116street Soccer

Footballing from a lesser authority...

Location: New York, New York

Saturday, September 16, 2006

Barca Comes to El Barrio

I caught a terrific match this morning between FC Barcelona and Real Betis. Yes, I am fully aware that Barcelona plays Racing Santander today, but before you call me crazy, allow me to set the scene. Having awakened by all miracles without a hangover, I set about the East Harlem streets to see what the newly spectacular weather might bring. I myself got a cup of hazelnut coffee, and made a right onto 114th Street, bringing myself to Thomas Jefferson Park.
Upon my arrival, some youth soccer games were about to begin, so I took a look around to see exactly what would unfold. Directly in front of me were two teams of six and seven-year-olds. One team was wearing exact replicas of Barcelona's famous kit, with the scarlet and blue shining brightly under the sunlight, and the yellow numbers making it pretty easy to pick each kid out. The other was in a slightly more generic, but similarly well-made kit; their green and white allowed me to mentally connect them to Betis. Looking around, I saw that another game was already in progress, featuring significantly older kids (late teens) in similarly detailed Barca unis, against a bunch of dudes in t-shirts. Less interested in that game, I turned my attention back to the little ones.
Nearly every kid on the field was Mexican-American, save for one black kid playing up top for Barca as the lone striker. Being the sort who uses racial identifiers, I branded him "Eto'o" for the rest of the game. Kickoff came, and I found the skill level to be much higher than I expected for a bunch of seven-year-olds. The Barcelona kids were especially well-organized for a bunch of little kids; they kept their shape and spread the ball around, whereas the Betis kids, seemingly older and bigger, crowded around the ball and followed each other around, never passing. A very small Barcelona kid, wearing number 6 ("Little Xavi," as I referred to him from then on), tried to manuever around a skilled Betis defender, and flopped in a way that would do Francesco Totti proud. He got the call, and I couldn't help but laugh to myself, they learn these things at such a young age.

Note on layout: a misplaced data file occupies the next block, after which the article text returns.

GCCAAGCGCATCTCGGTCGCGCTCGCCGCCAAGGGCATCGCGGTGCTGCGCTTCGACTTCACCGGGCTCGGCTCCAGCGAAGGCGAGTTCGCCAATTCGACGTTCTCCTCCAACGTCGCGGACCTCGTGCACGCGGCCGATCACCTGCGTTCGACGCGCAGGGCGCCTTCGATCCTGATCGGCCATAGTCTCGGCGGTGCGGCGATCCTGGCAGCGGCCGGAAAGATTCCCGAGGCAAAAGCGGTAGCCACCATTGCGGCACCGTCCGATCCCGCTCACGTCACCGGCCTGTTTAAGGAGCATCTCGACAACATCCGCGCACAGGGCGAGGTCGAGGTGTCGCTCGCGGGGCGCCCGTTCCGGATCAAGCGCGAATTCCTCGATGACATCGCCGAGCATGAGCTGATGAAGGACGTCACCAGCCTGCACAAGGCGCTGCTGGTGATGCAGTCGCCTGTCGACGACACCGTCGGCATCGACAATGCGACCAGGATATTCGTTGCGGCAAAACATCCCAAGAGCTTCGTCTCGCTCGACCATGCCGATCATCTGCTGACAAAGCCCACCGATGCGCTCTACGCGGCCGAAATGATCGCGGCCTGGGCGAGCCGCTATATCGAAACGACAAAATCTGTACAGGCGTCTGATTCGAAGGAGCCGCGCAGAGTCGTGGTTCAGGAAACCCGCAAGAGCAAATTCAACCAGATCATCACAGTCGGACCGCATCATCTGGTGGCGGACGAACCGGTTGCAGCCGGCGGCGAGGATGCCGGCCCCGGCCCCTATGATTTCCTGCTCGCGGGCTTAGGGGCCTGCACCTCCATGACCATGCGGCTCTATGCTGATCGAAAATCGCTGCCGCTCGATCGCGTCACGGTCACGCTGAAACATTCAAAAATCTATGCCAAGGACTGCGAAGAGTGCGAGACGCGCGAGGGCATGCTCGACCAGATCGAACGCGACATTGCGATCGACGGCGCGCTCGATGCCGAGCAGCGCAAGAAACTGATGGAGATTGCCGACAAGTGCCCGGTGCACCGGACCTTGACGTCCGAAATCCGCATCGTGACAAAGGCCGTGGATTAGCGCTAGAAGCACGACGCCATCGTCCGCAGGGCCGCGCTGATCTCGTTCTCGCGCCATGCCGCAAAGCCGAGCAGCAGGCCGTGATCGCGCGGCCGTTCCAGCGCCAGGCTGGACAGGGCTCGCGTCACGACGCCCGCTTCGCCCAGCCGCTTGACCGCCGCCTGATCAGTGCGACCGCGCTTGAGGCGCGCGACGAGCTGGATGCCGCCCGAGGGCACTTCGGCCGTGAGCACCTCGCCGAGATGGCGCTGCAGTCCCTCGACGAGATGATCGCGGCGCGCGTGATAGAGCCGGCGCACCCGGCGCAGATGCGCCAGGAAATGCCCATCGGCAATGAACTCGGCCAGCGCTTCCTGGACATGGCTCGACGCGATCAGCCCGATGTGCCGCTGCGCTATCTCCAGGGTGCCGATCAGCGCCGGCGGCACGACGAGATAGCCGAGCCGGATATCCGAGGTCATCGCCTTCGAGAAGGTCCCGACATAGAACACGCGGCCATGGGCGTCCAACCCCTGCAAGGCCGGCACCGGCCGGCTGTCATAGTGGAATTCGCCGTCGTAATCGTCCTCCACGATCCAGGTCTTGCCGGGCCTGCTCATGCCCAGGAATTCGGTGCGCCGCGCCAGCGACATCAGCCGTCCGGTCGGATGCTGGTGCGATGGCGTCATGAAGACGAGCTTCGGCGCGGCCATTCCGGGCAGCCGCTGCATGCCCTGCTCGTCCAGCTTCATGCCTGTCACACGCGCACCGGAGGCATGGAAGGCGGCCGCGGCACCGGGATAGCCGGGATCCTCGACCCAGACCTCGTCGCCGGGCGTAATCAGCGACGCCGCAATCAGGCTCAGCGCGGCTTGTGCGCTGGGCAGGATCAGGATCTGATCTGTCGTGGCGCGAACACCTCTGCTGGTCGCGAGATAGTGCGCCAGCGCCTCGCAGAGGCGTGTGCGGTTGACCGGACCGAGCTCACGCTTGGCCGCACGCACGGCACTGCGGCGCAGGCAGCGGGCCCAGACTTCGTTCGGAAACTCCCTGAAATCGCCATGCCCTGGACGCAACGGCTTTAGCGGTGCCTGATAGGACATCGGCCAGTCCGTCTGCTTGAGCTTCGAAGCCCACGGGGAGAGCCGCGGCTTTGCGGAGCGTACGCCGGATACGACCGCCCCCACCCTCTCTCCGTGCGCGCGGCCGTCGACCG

Betis came charging back on the counterattack, six of them crowded around the ball, each screaming for a pass that none of them deserved. Barca's very tall girl, marshalling the central defense, stepped forward and cleared it away with ease. More kids were now coming to the park, including a team of middle-school-age kids, also wearing complete Barcelona uniforms. Either Barca started a U.S. academy and didn't tell anyone, or Leo Messi is going to show up at the park any minute now.
The Betis team, for all of their tactical deficiencies, were bigger and more skilled with the ball, and it was starting to show. Another hive-like counterattack yields a goal, and it's 1-0 Real Betis. Barca is still digging in though, with Little Xavi all over the place, providing inspiration. For a kid who can't be older than six, he's definitely the best player on the field, but he's no ball-hog. He's all-action, much like Barca's real number 6, breaking up plays and trying to distribute the ball to his teammates; for a six-year-old, he has a real feel for the game.